hair of the dog

  A Mad Dog in a Coffee House (London, 20th March 1809) by the English caricaturist Thomas Rowlandson (1756-1827)     The term hair of the dog denotes an alcoholic drink taken to cure a hangover. It is a shortening of the phrase hair of the dog that bit you, first recorded in A dialogue […]

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dressed to the nines

  We’ll show her dressed to the nines, posing with a tribe of gypsies in the Pyrenees illustration by Steven Spurrier for The Vanishing Star. A Comedy of Love and Strategy in Hollywood, by Reita Weiman, published in Britannia and Eve (London) of December 1932     The phrase dressed to the nines means dressed […]

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as warm as toast

  advertisement from the Hastings & St. Leonards Observer (East Sussex) 25th November 1950 How warm is Toast? Correctly toasted and caught at the moment of ripeness, opinion has it that the crispest toast reaches the ultimate in its exquisite flavour at a temperature of between 150 and 160 degrees. But willy-nilly, tastes vary, and it would less […]

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to buy a pig in a poke

    In this expression, the noun poke denotes a bag, a small sack. It is from Anglo-Norman and Old Northern French forms such as poke and pouque, variants of the Old French forms poche and pouche — the last of which is the origin of English pouch. (Incidentally, English pocket is from Anglo-Norman poket, pokete, diminutive forms of poke.) The expression to buy a pig in a poke simply cautions against buying or […]

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a cat may look at a king

  Executioner argues with King about cutting off Cheshire Cat’s head – illustration by John Tenniel (1820-1914) for Alice’s Adventures in Wonderland (1865) The executioner’s argument was, that you couldn’t cut off a head unless there was a body to cut it off from.     The phrase a cat may look at a king means even a person of low […]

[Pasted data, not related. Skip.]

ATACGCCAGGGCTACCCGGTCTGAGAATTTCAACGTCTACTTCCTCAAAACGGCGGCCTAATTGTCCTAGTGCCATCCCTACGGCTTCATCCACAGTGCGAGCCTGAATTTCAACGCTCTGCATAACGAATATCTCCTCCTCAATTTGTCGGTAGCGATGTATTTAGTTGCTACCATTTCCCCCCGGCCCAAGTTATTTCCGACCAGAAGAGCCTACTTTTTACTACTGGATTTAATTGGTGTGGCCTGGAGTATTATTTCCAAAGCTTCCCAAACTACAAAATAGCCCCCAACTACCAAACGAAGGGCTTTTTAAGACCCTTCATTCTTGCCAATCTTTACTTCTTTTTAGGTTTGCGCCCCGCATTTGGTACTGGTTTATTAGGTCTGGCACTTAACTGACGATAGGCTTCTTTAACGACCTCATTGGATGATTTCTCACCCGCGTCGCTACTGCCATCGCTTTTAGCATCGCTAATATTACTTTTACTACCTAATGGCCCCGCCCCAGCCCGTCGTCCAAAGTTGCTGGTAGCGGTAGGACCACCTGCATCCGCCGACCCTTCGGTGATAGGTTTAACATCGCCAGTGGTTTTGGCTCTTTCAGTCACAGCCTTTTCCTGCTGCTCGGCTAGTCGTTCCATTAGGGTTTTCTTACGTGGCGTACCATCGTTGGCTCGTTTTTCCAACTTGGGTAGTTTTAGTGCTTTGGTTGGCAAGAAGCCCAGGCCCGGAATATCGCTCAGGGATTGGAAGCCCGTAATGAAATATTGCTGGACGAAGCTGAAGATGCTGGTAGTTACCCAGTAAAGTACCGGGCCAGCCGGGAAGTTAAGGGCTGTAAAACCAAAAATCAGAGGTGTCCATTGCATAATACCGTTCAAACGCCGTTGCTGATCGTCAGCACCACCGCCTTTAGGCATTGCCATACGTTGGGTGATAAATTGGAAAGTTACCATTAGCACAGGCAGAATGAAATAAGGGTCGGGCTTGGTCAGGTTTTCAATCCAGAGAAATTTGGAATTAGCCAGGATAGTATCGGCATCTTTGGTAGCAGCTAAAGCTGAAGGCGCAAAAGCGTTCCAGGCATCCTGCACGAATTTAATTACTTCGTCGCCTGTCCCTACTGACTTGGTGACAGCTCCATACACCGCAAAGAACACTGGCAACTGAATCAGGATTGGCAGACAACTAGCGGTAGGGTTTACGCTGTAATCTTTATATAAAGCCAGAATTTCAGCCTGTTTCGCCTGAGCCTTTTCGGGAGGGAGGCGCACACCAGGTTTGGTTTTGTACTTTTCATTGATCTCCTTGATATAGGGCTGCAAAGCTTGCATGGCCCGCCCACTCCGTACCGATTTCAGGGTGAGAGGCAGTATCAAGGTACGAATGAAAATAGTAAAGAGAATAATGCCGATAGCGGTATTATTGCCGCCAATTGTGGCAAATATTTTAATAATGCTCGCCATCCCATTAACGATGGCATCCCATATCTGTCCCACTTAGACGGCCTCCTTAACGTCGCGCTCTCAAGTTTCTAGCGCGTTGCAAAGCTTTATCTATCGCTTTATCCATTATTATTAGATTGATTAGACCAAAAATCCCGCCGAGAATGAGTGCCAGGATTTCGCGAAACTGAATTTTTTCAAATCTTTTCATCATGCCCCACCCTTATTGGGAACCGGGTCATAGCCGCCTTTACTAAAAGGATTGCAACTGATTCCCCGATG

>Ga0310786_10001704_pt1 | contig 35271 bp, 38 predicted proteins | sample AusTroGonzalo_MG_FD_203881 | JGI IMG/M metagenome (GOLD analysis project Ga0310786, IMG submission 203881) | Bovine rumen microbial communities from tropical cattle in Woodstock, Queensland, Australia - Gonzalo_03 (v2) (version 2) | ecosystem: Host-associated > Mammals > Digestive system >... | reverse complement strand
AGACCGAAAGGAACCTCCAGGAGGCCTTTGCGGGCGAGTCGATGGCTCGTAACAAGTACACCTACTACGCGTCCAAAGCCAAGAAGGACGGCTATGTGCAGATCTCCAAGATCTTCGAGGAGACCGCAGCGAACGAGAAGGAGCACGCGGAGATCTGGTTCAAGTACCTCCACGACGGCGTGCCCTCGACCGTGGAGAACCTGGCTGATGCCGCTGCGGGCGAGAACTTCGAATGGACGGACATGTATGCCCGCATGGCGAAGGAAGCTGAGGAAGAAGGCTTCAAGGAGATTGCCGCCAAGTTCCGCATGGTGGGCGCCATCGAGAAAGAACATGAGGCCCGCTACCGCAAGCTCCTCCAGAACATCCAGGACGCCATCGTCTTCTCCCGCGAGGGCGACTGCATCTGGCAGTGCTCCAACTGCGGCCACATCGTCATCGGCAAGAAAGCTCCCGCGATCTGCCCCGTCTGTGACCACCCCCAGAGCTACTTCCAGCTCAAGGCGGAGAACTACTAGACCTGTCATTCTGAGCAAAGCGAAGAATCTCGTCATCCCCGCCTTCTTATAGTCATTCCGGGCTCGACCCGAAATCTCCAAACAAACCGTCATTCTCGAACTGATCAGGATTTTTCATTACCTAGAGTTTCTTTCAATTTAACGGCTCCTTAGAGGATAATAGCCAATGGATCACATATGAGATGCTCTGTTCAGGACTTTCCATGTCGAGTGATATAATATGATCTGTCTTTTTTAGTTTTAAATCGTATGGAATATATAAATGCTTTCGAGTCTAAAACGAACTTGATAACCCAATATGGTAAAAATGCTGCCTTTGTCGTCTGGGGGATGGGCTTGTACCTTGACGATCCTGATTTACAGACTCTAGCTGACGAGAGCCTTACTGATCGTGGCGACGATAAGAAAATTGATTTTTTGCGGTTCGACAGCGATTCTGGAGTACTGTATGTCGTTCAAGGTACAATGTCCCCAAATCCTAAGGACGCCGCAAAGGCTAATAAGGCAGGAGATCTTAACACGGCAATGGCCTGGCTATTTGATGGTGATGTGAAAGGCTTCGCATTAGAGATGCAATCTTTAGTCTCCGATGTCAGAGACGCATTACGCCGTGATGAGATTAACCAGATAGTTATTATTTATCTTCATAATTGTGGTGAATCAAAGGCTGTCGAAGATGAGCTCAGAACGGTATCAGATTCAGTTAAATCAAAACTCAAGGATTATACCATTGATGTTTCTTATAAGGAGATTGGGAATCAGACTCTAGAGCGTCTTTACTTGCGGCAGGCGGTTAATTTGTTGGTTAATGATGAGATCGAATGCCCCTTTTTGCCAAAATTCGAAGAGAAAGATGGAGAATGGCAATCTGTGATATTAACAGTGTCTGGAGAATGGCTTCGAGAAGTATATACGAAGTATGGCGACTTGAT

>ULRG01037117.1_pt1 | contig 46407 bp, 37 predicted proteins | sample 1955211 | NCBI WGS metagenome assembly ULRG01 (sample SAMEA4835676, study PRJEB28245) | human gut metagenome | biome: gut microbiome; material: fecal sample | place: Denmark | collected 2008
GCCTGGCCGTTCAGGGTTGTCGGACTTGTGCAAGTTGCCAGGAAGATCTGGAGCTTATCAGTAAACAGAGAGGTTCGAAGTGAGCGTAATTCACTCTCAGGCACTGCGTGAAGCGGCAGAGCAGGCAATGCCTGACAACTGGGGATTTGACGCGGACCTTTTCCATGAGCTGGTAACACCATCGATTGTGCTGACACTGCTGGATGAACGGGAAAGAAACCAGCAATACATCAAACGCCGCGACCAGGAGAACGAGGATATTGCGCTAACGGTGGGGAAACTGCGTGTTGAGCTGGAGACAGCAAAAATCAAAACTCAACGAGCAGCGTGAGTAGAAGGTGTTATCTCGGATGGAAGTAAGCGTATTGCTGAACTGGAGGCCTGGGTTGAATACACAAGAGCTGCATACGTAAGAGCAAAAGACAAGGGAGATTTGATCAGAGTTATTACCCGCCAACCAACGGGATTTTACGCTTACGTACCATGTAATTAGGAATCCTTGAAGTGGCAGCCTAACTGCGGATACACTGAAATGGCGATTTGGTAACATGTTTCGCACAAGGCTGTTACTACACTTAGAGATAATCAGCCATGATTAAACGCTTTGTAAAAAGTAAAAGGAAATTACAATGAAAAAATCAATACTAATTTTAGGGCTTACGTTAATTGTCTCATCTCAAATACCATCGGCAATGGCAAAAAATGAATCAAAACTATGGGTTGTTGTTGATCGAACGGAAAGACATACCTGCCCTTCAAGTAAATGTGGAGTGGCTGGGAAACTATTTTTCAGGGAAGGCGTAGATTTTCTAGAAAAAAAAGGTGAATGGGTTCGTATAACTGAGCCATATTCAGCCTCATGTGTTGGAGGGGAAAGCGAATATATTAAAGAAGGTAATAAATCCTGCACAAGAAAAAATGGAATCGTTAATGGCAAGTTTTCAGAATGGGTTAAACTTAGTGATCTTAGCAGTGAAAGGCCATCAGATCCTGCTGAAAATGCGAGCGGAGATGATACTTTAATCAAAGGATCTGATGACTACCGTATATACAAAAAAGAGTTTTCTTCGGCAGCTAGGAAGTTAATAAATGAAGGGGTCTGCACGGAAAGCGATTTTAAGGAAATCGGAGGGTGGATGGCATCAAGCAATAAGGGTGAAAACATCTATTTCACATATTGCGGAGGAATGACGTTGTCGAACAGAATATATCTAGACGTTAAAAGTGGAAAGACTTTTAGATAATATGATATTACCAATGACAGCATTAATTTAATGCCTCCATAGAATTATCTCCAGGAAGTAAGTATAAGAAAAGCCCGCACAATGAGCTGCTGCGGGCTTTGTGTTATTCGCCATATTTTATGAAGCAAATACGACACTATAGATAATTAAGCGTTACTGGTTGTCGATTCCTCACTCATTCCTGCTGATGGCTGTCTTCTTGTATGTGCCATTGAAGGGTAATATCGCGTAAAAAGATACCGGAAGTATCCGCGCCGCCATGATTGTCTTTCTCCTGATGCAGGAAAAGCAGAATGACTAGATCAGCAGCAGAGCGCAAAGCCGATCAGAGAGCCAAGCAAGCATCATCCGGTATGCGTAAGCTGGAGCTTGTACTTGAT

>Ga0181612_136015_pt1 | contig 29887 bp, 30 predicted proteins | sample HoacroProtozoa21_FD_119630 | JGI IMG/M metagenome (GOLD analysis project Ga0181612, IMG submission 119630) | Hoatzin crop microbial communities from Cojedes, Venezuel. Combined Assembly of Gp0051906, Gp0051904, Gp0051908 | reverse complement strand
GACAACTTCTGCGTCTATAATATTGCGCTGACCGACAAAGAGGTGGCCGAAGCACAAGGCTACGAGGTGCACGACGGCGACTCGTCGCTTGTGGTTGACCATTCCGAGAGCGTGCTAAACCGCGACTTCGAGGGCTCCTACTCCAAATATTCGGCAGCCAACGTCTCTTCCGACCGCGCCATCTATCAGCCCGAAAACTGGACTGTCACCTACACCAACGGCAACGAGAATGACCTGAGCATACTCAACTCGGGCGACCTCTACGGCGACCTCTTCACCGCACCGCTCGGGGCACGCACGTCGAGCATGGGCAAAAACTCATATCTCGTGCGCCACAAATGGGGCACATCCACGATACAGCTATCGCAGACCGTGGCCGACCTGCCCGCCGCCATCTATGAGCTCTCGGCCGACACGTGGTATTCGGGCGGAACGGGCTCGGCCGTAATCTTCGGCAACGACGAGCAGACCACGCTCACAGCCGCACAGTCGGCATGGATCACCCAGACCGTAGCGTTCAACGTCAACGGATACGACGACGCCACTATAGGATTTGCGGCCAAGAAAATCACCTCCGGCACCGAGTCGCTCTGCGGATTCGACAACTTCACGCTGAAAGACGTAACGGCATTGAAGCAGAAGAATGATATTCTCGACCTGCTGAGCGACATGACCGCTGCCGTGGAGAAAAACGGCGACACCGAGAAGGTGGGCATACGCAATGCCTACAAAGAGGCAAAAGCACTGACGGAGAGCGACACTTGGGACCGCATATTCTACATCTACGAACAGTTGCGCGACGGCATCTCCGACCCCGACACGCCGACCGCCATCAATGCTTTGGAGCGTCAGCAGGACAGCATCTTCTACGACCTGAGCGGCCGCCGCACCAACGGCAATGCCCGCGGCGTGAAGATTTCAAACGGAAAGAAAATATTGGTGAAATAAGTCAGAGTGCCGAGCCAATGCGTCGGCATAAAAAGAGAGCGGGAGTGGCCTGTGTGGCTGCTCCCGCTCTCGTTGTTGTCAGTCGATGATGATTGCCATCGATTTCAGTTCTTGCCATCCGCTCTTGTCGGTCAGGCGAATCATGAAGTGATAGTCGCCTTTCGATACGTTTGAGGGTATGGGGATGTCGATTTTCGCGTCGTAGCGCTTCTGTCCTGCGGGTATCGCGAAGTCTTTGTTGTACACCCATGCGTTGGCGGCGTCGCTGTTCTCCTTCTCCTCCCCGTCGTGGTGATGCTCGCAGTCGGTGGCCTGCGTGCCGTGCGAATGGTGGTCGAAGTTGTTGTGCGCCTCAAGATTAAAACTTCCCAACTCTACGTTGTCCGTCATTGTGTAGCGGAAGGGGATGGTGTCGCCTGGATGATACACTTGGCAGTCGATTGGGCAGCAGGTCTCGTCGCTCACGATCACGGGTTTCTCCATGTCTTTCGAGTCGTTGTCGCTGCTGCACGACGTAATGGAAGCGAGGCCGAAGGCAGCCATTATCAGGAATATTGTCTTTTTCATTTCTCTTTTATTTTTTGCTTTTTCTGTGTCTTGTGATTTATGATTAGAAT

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you can’t have your cake and eat it

title page of The Scourge of Folly (1611?), by John Davies of Hereford     The proverb you can’t have your cake and eat it (too) means you can’t enjoy both of two desirable but mutually exclusive alternatives. It made more sense in its early formulations, when the positions of have and eat had not […]

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one swallow does not make a summer

  photograph: Wikimedia Commons/Thermos     MEANING   a single fortunate event doesn’t mean that what follows will also be good   ORIGIN   The annual migration of swallows to Europe from southern climes at the end of winter was the subject of a proverb in Ancient Greece: μία χελιδὼν ἔαρ οὐ ποιεῖ, in which […]

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Witham

  Witham (Essex) – town sign photograph: East Anglian Daily Times     Witham is the name of several villages in Lincolnshire and Essex. With a pun on wit, the expression little, or small, Witham was used proverbially for a place of which the inhabitants were remarkable for stupidity. For example, the following, from A fourth […]

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make hay

  The phrase make hay means make good use of an opportunity while it lasts. This is a shortening of make hay while the sun shines, recorded in A dialogue conteinyng the nomber in effect of all the prouerbes in the englishe tongue compacte in a matter concernyng two maner of mariages (1546), by the English […]

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tit for tat

  original illustration for The Spider and the Flie (1556), by John Heywood     The phrase tit for tat means an equivalent given in return or retaliation. The expression seems to be a variation of the obsolete and more comprehensible tip for tap, in which both tip and tap meant a light but distinct blow, stroke, hit. The phrase therefore meant blow for […]

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